How The Last of Us Part II's Final Battle Broke Me

By Colby Tortorici

As I played through the majority of The Last of Us Part II, I knew that I had something special on my hands. 

This was something that was pretty obvious going into it, it’s The Last of Us Part II, a sequel to a game that has arguably the best story ever told in gaming from arguably one of the best studios in the industry, Naughty Dog. Spoilers ahead.

I first realized how unique this game was when it made me go from hating Abby to absolutely loving her by the end of the game. While side characters such as Dina and Lev were also incredibly enjoyable, Abby and Ellie were the emotional center points of the story, and Abby’s arc is nothing short of spectacular. Both women were flawed in just about every way imaginable, and both of them wronged each other in ways that few could ever truly understand. However, both of their decisions are justified for different reasons.

The Last of Us Part II provides so much to love: the storytelling is great, and the gameplay features improvements on its predecessor in virtually every way. However, when I entered the final battle between Ellie and Abby, it fundamentally broke me.

All I wanted for Abby and Ellie was for them just to be able to live their lives. After everything both of them had gone through, there had to be happiness somewhere. I almost got my wish, until Ellie turned around and faced Abby at her boat.

As I landed blow after blow against Abby, tears were streaming down my face. The girl that I was attacking was someone that I had spent hours of my life with, but who I was looking at was a shell of her former self. She was barely alive, and Ellie was only fueled by rage at that point. Both of these two had absolutely nothing left to live for save for their last remaining family members, yet here they were, and at least one of them was willing to leave it all behind, simply to settle a score.

While there’s obviously nothing difficult gameplay-wise about Ellie and Abby’s final fight, finding the strength to simply press the buttons was almost impossible. I just wanted it to end, and just like the original game does with Joel, The Last of Us Part II does a great job at highlighting that you are not Ellie, and your choices are not hers.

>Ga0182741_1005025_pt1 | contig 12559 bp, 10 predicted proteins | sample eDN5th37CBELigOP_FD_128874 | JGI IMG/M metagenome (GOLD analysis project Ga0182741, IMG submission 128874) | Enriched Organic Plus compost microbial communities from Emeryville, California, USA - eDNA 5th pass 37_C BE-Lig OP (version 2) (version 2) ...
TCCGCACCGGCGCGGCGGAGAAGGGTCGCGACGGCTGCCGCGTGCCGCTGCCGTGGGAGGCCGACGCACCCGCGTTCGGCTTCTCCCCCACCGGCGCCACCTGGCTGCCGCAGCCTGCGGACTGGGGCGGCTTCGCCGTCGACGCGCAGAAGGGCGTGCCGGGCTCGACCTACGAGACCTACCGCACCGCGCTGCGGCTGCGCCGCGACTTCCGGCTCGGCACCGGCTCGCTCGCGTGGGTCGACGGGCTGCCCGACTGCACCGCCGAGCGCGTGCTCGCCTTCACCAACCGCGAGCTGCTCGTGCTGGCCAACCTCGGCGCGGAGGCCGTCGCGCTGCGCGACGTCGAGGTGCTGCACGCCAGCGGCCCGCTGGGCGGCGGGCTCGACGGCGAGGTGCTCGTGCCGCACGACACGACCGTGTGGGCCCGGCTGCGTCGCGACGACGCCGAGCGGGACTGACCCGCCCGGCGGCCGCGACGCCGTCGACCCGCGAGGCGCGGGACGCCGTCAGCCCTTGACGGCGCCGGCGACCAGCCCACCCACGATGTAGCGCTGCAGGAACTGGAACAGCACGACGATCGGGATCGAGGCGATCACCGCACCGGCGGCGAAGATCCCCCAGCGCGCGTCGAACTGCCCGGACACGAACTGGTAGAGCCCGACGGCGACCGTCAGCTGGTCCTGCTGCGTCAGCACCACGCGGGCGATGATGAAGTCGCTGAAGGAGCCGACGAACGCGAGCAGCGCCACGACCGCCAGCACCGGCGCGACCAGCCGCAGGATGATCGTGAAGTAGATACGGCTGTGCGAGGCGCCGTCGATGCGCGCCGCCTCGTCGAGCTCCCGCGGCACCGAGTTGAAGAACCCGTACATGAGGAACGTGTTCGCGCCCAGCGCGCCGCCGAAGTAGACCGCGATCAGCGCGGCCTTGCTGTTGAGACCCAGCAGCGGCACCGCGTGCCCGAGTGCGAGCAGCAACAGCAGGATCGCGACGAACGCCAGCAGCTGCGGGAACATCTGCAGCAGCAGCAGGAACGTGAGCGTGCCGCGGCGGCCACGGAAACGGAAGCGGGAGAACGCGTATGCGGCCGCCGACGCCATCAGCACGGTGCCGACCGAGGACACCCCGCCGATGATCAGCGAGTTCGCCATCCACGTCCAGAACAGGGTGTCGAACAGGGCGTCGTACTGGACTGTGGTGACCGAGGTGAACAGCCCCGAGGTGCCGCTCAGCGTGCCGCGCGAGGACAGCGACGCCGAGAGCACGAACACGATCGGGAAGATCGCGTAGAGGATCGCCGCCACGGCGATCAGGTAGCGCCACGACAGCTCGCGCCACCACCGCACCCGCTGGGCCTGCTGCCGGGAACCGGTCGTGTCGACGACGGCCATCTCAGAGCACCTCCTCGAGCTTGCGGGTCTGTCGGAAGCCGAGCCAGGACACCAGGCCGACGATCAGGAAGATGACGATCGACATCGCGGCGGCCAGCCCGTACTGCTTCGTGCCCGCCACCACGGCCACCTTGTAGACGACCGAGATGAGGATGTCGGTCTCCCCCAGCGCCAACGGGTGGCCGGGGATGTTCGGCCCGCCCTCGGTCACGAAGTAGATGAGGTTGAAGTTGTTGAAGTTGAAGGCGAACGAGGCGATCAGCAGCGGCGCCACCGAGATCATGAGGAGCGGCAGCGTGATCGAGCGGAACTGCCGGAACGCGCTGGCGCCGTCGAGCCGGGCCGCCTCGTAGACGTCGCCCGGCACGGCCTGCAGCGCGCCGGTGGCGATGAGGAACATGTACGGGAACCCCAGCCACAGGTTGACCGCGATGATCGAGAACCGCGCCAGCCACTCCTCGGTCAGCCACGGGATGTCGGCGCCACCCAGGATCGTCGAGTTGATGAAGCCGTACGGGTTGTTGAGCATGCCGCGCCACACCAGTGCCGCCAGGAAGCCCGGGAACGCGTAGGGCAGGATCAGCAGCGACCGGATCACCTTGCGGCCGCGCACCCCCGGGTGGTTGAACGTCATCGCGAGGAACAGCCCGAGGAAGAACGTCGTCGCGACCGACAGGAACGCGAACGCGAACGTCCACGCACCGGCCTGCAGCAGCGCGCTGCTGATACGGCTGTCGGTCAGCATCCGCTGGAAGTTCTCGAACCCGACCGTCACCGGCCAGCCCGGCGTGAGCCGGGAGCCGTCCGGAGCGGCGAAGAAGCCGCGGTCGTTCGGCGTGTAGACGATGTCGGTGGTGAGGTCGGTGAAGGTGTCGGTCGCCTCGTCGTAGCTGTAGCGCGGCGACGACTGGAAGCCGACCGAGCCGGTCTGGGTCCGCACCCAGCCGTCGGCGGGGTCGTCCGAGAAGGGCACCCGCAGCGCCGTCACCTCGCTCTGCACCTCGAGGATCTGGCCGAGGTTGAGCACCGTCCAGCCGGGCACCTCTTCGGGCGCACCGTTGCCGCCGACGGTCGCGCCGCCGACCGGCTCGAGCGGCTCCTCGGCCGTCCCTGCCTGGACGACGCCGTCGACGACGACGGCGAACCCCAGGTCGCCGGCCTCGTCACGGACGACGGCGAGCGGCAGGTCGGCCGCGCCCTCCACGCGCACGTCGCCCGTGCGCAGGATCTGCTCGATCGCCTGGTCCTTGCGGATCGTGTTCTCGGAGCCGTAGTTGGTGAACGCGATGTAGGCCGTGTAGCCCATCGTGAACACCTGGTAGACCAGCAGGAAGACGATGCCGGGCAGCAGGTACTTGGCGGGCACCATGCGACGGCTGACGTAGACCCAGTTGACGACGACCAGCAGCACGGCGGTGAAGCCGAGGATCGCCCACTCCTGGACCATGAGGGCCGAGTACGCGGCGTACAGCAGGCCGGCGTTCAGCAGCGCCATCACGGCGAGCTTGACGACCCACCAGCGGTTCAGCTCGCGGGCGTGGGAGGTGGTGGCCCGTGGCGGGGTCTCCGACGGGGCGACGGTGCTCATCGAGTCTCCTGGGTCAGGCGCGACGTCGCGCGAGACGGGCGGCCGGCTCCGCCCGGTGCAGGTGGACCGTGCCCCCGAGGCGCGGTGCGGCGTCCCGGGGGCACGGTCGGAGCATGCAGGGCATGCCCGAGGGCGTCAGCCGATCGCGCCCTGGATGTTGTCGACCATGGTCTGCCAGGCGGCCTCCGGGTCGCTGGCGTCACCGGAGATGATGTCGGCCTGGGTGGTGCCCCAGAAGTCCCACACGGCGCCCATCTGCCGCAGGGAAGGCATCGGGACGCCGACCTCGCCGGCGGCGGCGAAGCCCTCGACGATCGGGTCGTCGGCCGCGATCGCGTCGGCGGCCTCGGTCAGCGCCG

While relief eventually washed over me once Ellie decided to spare Abby’s life; the fight took everything out of me. At the beginning of the game, all I wanted was Ellie to finish Abby, to take her life like she had taken Joel’s. By the end, all I wanted was Abby to be able to live a happy life. She had been through everything that a person could imagine and more, and she deserved to find some sort of life at the end of it all. Her bond with Lev was her chance, and watching the boy almost be orphaned for the second time in his life was one of the hardest moments in gaming I’ve ever had to witness.

I was prepared to love The Last of Us Part II from the beginning and love it I did. However, it wasn’t until I was in the middle of that final fight that I realized how much more impactful this game was to me than the original, or how much more I enjoyed it than the first.

Gameplay improvements aside, The Last of Us II’s storytelling touched me in a way that the original never did. Sure, the final moments of The Last of Us were nothing short of visceral, but its sequel hit me in a way that the original never could. I fully curled up and cried as the credits rolled.

While I now fully subscribe to the fan theory that Ellie and Dina made up (there is evidence, I embrace it), I’ll never quite get over how Abby and Ellie’s final moments impacted me. I’ve never felt that way in all of my years in gaming, and I’ll likely never feel that way again.

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